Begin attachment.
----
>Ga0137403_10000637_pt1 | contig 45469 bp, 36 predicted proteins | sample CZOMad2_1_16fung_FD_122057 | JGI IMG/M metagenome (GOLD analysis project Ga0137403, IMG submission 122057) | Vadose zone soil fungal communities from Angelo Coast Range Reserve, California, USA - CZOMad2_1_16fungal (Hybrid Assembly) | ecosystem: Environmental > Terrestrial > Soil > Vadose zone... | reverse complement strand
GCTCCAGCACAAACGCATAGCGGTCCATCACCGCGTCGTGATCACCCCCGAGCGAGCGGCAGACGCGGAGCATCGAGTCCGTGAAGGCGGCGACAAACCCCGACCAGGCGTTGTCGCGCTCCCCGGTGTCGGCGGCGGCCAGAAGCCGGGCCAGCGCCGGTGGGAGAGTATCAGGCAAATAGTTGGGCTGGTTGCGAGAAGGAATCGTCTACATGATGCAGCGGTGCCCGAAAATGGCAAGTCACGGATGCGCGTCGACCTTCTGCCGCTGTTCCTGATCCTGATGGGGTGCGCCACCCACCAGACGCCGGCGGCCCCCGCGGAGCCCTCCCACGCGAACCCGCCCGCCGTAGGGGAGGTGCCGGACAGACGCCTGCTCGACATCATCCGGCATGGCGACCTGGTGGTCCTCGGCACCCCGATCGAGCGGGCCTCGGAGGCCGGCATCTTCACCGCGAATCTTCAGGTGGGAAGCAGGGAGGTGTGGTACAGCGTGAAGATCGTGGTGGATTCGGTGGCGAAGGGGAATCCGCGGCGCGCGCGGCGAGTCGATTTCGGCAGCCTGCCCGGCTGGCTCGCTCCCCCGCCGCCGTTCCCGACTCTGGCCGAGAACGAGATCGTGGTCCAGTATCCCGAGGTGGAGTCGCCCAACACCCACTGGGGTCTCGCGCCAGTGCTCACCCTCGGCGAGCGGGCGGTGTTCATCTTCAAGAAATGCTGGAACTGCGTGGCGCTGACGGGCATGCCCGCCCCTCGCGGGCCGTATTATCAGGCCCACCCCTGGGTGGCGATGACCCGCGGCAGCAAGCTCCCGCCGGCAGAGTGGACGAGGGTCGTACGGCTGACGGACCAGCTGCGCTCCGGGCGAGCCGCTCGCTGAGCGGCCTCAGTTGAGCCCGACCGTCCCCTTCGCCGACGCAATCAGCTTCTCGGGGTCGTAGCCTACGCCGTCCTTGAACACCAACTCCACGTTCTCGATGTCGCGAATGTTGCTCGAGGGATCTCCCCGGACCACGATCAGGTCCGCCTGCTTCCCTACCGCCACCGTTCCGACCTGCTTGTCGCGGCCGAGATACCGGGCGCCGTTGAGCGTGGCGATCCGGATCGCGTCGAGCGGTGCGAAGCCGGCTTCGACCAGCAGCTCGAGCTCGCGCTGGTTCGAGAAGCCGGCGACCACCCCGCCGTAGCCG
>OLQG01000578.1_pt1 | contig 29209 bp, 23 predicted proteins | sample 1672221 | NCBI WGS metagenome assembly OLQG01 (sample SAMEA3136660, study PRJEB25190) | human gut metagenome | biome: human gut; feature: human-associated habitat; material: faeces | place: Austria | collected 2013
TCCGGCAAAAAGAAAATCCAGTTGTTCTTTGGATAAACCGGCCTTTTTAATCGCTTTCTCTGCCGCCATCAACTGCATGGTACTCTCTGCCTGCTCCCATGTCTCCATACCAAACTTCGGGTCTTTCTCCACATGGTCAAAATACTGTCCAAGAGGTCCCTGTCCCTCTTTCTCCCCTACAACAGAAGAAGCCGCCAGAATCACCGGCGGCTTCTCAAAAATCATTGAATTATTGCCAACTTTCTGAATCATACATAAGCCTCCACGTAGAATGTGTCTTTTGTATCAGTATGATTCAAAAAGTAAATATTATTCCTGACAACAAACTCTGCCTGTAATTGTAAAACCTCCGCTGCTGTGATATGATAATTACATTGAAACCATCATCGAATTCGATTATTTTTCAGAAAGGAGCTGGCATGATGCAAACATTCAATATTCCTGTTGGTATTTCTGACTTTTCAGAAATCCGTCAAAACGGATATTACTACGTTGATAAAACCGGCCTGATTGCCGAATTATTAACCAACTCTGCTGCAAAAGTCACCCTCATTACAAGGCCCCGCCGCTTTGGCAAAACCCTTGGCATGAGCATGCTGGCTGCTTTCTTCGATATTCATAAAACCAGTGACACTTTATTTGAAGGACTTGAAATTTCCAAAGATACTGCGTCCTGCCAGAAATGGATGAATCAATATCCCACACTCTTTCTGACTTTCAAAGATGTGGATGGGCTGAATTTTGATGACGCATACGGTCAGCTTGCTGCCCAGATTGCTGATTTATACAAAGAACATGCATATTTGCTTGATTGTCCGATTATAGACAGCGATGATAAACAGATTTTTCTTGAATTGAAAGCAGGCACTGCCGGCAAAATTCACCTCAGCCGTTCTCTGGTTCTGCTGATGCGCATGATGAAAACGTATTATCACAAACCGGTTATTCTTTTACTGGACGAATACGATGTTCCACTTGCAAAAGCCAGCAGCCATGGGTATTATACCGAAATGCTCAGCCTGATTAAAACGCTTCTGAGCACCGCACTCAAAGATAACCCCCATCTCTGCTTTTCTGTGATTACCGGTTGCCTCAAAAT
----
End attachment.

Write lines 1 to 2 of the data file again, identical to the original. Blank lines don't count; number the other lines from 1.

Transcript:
>Ga0137403_10000637_pt1 | contig 45469 bp, 36 predicted proteins | sample CZOMad2_1_16fung_FD_122057 | JGI IMG/M metagenome (GOLD analysis project Ga0137403, IMG submission 122057) | Vadose zone soil fungal communities from Angelo Coast Range Reserve, California, USA - CZOMad2_1_16fungal (Hybrid Assembly) | ecosystem: Environmental > Terrestrial > Soil > Vadose zone... | reverse complement strand
GCTCCAGCACAAACGCATAGCGGTCCATCACCGCGTCGTGATCACCCCCGAGCGAGCGGCAGACGCGGAGCATCGAGTCCGTGAAGGCGGCGACAAACCCCGACCAGGCGTTGTCGCGCTCCCCGGTGTCGGCGGCGGCCAGAAGCCGGGCCAGCGCCGGTGGGAGAGTATCAGGCAAATAGTTGGGCTGGTTGCGAGAAGGAATCGTCTACATGATGCAGCGGTGCCCGAAAATGGCAAGTCACGGATGCGCGTCGACCTTCTGCCGCTGTTCCTGATCCTGATGGGGTGCGCCACCCACCAGACGCCGGCGGCCCCCGCGGAGCCCTCCCACGCGAACCCGCCCGCCGTAGGGGAGGTGCCGGACAGACGCCTGCTCGACATCATCCGGCATGGCGACCTGGTGGTCCTCGGCACCCCGATCGAGCGGGCCTCGGAGGCCGGCATCTTCACCGCGAATCTTCAGGTGGGAAGCAGGGAGGTGTGGTACAGCGTGAAGATCGTGGTGGATTCGGTGGCGAAGGGGAATCCGCGGCGCGCGCGGCGAGTCGATTTCGGCAGCCTGCCCGGCTGGCTCGCTCCCCCGCCGCCGTTCCCGACTCTGGCCGAGAACGAGATCGTGGTCCAGTATCCCGAGGTGGAGTCGCCCAACACCCACTGGGGTCTCGCGCCAGTGCTCACCCTCGGCGAGCGGGCGGTGTTCATCTTCAAGAAATGCTGGAACTGCGTGGCGCTGACGGGCATGCCCGCCCCTCGCGGGCCGTATTATCAGGCCCACCCCTGGGTGGCGATGACCCGCGGCAGCAAGCTCCCGCCGGCAGAGTGGACGAGGGTCGTACGGCTGACGGACCAGCTGCGCTCCGGGCGAGCCGCTCGCTGAGCGGCCTCAGTTGAGCCCGACCGTCCCCTTCGCCGACGCAATCAGCTTCTCGGGGTCGTAGCCTACGCCGTCCTTGAACACCAACTCCACGTTCTCGATGTCGCGAATGTTGCTCGAGGGATCTCCCCGGACCACGATCAGGTCCGCCTGCTTCCCTACCGCCACCGTTCCGACCTGCTTGTCGCGGCCGAGATACCGGGCGCCGTTGAGCGTGGCGATCCGGATCGCGTCGAGCGGTGCGAAGCCGGCTTCGACCAGCAGCTCGAGCTCGCGCTGGTTCGAGAAGCCGGCGACCACCCCGCCGTAGCCG